JaNiece Campbell, digital art and computer science double major, received the LSU Discover grant twice and was part of the National Science Foundation’s Research Experiences for Undergraduates at LSU Center for Computation & Technology.
JaNiece Campbell, BFA 2022 candidate, digital art concentration, is an LSU Discover Scholar who has been applying her skills as an undergraduate researcher. Working with faculty mentor Hye Yeon Nam, associate professor of digital art, Campbell has worked on projects that bridge nature and ecology, computational science, and humanity’s relationship with these fields.
“Between writing web applications that use artificial intelligence and learning to care for a microgreen garden, I’ve picked up a lot of varied skills!” She said.
Digital art was the perfect major for Campbell’s dual artistic and technical interests. “I’ve been drawing since I was a kid, and I’ve loved computers for just as long,” she said. “Digital art is the natural marriage of those two things, so the decision was very easy! It also provided a nice mirror to my computer science background, as I learned to join my artistic eye with my programming knowledge.”
In her years studying at LSU, Campbell has learned that there is far more to digital art than she knew initially. “I love how cutting-edge and multidisciplinary everything is!” She said. “There’s always something new to learn. When I came in, I was set on doing only character art and animation, but then I discovered creative coding (thanks to Dr. Nam’s class) and unique possibilities in art pipelines and interactive art.”
Campbell was awarded an LSU Discover Grant in 2021 for her research project studying pandemic responses. “The first project was titled ‘Code to Cope,’ a STEAM (Science, Technology, Engineering, Arts, and Math) based response to student anxieties during the COVID-19 pandemic. Currently we’re working something very similar, but more so dealing with nature and ecology.”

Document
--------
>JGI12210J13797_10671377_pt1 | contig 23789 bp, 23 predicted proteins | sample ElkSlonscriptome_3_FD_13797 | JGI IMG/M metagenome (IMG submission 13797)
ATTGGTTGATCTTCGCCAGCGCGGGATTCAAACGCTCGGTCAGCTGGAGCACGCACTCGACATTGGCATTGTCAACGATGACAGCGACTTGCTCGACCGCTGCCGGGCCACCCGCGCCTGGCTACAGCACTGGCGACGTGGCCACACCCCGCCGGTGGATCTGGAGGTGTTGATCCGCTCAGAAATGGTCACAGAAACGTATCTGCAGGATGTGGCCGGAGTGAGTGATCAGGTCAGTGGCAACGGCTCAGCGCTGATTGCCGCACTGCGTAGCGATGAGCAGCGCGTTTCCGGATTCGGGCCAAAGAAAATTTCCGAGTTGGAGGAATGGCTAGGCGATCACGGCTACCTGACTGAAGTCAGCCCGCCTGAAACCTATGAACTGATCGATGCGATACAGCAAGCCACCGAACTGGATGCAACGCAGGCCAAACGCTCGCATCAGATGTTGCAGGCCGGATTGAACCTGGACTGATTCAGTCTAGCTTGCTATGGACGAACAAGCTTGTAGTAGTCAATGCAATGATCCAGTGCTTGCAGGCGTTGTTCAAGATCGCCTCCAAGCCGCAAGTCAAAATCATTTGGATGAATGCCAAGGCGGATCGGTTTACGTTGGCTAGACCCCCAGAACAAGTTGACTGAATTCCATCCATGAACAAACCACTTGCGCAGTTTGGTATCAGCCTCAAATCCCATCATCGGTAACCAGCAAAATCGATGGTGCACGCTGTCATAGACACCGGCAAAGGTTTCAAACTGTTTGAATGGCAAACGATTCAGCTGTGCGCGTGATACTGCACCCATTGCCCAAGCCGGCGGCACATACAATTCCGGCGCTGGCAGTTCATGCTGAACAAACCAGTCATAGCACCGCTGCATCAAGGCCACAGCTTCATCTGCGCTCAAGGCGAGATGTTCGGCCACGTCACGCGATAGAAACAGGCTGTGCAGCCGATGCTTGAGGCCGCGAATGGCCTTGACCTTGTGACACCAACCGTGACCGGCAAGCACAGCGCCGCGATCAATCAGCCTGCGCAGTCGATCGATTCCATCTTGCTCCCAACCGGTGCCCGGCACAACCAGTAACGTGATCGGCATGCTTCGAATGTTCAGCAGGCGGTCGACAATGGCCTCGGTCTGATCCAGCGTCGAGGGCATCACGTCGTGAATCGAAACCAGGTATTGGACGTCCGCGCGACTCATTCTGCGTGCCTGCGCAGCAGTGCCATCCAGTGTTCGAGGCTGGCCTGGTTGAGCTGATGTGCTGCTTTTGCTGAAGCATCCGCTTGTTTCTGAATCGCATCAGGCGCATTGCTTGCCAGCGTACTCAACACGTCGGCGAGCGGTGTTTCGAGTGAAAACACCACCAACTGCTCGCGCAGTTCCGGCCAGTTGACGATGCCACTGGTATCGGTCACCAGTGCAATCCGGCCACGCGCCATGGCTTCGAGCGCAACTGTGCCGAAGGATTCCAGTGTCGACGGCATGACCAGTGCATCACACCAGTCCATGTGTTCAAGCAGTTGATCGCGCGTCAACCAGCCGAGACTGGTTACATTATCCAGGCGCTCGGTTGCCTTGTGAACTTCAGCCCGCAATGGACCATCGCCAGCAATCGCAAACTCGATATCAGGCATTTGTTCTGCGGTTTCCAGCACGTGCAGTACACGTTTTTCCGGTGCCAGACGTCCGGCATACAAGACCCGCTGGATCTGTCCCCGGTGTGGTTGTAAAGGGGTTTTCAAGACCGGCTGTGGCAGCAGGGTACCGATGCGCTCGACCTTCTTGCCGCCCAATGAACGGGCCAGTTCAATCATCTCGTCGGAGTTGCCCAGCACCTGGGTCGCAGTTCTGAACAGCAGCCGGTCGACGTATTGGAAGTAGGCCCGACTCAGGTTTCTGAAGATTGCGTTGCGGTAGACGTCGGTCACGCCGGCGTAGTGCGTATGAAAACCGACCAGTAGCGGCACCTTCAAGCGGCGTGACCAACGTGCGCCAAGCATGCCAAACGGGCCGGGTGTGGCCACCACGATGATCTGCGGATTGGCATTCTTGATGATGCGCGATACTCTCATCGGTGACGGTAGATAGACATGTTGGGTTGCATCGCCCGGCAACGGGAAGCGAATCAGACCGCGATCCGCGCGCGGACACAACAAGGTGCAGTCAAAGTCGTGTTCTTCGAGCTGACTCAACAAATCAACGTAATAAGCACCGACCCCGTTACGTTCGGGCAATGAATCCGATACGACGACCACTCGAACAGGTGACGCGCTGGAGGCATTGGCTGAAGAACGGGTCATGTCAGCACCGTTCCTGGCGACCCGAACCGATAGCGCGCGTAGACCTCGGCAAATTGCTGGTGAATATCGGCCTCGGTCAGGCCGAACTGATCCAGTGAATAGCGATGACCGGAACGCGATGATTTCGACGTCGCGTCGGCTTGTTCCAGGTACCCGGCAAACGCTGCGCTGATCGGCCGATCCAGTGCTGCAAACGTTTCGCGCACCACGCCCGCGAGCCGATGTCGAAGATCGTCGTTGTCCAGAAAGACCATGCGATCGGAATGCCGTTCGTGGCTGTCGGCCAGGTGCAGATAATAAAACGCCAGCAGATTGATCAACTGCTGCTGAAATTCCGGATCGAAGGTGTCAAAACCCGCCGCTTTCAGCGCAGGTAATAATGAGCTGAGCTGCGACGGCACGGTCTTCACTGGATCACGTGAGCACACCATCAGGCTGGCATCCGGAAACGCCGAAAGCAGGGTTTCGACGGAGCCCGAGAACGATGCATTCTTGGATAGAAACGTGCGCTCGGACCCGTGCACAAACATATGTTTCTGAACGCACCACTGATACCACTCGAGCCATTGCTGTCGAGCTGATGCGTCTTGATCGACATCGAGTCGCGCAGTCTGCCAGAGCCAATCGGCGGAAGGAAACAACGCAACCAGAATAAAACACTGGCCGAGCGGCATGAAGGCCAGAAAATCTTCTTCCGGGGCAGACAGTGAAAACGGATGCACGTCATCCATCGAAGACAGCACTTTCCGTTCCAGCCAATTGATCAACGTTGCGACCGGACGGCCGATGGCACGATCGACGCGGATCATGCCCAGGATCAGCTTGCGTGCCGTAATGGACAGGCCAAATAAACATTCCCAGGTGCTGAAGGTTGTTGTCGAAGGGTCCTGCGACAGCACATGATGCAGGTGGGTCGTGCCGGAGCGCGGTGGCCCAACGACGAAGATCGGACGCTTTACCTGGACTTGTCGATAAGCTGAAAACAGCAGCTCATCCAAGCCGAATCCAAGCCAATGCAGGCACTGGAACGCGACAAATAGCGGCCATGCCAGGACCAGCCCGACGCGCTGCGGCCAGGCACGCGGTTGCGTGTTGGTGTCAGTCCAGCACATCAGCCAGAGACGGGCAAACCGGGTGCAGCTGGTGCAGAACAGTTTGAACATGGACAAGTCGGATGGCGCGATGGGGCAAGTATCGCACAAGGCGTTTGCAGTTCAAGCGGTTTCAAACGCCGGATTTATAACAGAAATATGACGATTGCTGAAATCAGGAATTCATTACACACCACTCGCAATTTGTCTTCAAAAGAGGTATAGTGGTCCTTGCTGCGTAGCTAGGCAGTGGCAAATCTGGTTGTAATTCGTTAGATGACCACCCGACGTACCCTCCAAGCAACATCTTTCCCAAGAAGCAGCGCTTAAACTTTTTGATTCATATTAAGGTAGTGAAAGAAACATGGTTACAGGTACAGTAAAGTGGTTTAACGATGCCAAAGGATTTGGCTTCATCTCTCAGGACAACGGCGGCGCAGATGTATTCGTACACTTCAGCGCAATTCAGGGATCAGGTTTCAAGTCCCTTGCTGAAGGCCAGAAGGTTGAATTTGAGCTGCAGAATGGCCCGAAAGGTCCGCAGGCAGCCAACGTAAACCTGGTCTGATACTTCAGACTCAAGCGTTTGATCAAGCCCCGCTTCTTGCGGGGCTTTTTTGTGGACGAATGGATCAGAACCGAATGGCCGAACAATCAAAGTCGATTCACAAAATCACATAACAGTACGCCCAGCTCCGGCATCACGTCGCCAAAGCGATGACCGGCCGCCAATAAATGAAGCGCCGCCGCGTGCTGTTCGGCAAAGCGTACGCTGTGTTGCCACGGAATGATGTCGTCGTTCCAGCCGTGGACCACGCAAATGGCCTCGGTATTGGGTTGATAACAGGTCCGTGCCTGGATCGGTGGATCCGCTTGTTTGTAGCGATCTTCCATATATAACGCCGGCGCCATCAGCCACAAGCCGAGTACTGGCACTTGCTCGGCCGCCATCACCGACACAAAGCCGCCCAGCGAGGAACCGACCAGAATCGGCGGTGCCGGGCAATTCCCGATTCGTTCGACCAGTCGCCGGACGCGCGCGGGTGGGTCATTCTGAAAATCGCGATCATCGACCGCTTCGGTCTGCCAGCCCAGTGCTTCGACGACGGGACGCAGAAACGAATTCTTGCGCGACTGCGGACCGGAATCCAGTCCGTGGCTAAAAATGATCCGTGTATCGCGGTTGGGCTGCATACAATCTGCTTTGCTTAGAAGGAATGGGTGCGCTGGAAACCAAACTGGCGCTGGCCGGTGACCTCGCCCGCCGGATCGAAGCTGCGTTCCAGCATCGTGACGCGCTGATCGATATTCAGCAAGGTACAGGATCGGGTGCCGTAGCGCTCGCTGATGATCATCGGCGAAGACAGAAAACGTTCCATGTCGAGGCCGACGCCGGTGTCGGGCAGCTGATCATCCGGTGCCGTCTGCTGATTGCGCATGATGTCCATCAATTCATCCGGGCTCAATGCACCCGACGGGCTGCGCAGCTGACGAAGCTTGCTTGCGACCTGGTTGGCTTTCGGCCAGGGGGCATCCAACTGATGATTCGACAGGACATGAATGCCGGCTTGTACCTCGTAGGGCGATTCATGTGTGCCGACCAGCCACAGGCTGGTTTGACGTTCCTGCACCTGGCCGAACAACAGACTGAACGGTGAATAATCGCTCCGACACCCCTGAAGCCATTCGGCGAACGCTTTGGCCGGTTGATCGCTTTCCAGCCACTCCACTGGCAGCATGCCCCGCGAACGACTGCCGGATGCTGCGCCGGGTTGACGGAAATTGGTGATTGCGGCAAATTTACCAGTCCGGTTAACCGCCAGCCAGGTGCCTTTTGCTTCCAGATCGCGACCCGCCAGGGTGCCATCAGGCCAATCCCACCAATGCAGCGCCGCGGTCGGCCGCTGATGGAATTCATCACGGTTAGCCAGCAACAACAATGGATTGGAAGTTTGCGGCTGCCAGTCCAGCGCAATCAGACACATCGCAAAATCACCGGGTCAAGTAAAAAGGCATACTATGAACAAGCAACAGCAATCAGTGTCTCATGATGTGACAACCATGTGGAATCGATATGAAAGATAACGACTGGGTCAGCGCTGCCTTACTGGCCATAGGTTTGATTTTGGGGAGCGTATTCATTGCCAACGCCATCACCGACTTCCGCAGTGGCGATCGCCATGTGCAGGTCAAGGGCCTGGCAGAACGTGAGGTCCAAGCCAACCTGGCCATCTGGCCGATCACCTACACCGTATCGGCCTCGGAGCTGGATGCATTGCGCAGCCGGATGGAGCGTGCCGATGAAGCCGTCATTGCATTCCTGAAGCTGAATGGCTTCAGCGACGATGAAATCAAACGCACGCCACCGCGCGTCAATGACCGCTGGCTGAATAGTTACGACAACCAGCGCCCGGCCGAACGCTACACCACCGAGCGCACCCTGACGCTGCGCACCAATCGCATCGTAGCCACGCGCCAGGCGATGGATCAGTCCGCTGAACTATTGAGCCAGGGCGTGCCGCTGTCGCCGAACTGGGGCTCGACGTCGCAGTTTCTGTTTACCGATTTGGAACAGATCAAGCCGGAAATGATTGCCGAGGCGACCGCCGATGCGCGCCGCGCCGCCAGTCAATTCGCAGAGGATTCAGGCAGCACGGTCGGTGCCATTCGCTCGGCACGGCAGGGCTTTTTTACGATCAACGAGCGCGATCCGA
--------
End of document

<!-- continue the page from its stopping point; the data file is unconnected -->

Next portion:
“Whether it be research, extracurricular projects, or just career advice, my professors were always there for me.”
This semester she was awarded another LSU Discover Undergraduate Research Program grant for her project “STEM Accessibility through Creative Coding.” These interdisciplinary research projects bring together art and technology to explore real-world challenges.
After graduating this May, Campbell will be interning this summer at Epic Games on the Fortnite team as an Art Pipeline Developer. “I also hope to become more active in the local art scene again by attending local art markets and my own freelance work.”
Campbell offers this advice for future students: explore beyond what you know, and you may find new career possibilities you never dreamed of.
“When I came in to LSU, I very much had a one-track mind in what I wanted to do,” she said. “But I’ve found that saying ‘yes’ to anything that seemed even remotely interesting to me made my artistic world so much wider. Digital art is a big field and doing research with Dr. Nam helped me realize that. I never would have gotten that opportunity if didn’t step out of my comfort zone, so I encourage everyone to explore as much as possible!”
“I just want to thank all of my incredible instructors and classmates that made my time at LSU so unforgettable. I especially want to thank the Digital Art & Design Association, as they’ve allowed me to grow in so many ways.”